February 7, 2022 (Palmer) – Today at an industrial fabrication shop in Palmer, Alaska Governor Mike Dunleavy celebrated the work of Alaskan entrepreneurs who manufacture and export innovative medical, commercial and industrial products from Alaska .
“These business owners have overcome the perception that Alaska is too remote for manufacturing, through their ingenuity and ability to leverage Alaska’s air cargo access to US and global markets. With every Alaskan-made product exported south or around the world, they demonstrate that Alaska’s presence as a manufacturing hub grows stronger,” Governor Dunleavy said.
The Made In Alaska program has more than 1,000 licensees, but the Department of Labor and Workforce Development approximates some 600 salaried and salaried employers in Alaska’s manufacturing industry. Historically, exporting certain products from Alaska has faced barriers related to shipping costs. The companies featured today are leading the way in breaking down these export barriers by developing products that are uniquely innovative, lightweight, and/or high-value.
“Manufacturing companies support reliable jobs with solid wages that add economic diversity and stability to our communities and our economy,” said Julie Sande, Alaska Commissioner of Commerce and Economic Development.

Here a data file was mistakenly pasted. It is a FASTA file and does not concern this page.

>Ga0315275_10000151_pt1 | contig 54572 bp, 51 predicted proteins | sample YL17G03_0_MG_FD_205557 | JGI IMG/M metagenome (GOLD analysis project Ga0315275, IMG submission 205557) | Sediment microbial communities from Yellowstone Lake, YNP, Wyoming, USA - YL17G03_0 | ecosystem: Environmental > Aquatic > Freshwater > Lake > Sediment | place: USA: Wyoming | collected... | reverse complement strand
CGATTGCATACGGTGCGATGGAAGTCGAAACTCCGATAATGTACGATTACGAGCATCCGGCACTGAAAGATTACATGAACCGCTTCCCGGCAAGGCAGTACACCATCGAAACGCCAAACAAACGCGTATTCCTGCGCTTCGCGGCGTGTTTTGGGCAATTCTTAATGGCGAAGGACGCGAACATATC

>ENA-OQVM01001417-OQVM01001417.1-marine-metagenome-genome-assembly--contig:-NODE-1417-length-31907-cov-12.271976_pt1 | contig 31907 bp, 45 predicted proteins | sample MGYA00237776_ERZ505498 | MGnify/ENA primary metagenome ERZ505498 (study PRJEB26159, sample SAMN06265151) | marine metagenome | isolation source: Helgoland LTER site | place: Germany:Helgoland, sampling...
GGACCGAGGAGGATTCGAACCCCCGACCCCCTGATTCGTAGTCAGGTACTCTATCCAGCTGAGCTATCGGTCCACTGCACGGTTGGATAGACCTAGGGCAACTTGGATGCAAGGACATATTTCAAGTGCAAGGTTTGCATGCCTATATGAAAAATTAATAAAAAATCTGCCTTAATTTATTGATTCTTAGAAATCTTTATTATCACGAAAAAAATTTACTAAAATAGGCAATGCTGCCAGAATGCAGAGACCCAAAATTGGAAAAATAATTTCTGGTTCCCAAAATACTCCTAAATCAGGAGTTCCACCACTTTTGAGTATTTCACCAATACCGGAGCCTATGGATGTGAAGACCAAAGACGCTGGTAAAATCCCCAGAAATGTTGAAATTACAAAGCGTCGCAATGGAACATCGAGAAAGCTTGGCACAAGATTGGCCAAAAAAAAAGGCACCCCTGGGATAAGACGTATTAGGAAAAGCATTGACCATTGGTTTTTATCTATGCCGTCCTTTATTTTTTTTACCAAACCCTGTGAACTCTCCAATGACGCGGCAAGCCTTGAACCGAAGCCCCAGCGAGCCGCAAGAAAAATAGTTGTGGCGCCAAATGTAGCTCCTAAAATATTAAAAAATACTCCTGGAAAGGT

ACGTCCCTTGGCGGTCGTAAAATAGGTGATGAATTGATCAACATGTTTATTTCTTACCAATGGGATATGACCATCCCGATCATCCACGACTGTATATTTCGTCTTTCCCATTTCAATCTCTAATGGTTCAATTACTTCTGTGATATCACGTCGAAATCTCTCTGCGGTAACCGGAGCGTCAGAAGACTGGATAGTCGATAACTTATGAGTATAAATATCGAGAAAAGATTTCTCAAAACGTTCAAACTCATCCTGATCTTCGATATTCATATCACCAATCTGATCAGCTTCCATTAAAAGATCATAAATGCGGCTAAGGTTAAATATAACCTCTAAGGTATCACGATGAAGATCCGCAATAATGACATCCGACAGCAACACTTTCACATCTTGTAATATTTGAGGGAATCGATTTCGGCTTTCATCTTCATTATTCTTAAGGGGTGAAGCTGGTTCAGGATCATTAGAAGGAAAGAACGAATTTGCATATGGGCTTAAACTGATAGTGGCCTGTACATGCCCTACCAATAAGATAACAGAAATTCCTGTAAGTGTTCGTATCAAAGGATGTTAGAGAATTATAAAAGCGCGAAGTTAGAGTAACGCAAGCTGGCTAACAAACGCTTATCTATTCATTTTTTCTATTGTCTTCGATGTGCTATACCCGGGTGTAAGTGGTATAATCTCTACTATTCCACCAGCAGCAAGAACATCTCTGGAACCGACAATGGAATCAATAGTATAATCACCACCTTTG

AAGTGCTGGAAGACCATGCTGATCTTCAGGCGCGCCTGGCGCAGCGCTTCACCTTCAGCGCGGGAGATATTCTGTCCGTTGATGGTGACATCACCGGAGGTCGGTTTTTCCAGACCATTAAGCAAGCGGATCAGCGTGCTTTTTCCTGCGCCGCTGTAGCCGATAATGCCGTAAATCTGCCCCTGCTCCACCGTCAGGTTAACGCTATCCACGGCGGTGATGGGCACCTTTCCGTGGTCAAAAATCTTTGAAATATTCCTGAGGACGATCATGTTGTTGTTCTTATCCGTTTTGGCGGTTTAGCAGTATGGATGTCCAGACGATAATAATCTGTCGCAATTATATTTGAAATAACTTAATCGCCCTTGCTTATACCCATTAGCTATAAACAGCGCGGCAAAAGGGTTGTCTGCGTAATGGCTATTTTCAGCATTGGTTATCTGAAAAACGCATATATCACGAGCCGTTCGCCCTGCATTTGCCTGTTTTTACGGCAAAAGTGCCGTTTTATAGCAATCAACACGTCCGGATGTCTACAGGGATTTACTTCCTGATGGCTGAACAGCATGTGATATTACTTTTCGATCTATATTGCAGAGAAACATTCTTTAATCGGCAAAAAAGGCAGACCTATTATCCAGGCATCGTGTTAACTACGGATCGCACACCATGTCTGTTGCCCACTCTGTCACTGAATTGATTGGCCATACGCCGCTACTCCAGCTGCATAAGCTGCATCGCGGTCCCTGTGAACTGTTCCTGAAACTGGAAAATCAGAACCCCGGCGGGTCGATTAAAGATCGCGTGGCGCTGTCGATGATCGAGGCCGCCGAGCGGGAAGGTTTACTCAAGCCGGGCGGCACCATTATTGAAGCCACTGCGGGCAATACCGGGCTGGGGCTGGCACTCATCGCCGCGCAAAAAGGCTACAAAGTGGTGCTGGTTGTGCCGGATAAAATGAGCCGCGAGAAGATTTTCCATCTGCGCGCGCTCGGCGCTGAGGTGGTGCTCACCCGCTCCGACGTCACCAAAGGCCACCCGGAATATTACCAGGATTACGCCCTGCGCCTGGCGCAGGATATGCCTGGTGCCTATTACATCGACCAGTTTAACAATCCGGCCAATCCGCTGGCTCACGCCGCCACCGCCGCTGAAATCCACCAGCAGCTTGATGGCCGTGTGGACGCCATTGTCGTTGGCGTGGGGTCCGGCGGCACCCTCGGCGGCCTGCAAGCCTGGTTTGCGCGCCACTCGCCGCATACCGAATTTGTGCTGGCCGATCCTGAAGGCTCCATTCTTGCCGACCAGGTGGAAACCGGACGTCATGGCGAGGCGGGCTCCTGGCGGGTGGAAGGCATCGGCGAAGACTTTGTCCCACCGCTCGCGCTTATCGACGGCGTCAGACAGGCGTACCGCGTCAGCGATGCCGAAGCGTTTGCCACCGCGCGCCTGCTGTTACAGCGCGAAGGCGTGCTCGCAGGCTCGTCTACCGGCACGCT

Alaska State Senator Shelley Hughes, who represents District F, including Palmer, sees the value in the economic diversity created by manufacturing in Alaska. “I appreciate the Governor’s highlighting manufacturing as an important step toward greater economic diversification in Alaska. The goal of opening up opportunities and expanding our economy to include new sectors and strengthen existing ones has been one of my goals during my tenure in the legislature. I believe this is the next step in growing our local and national economies through innovative approaches. I am encouraged and excited about what the future holds,” said Senator Hughes.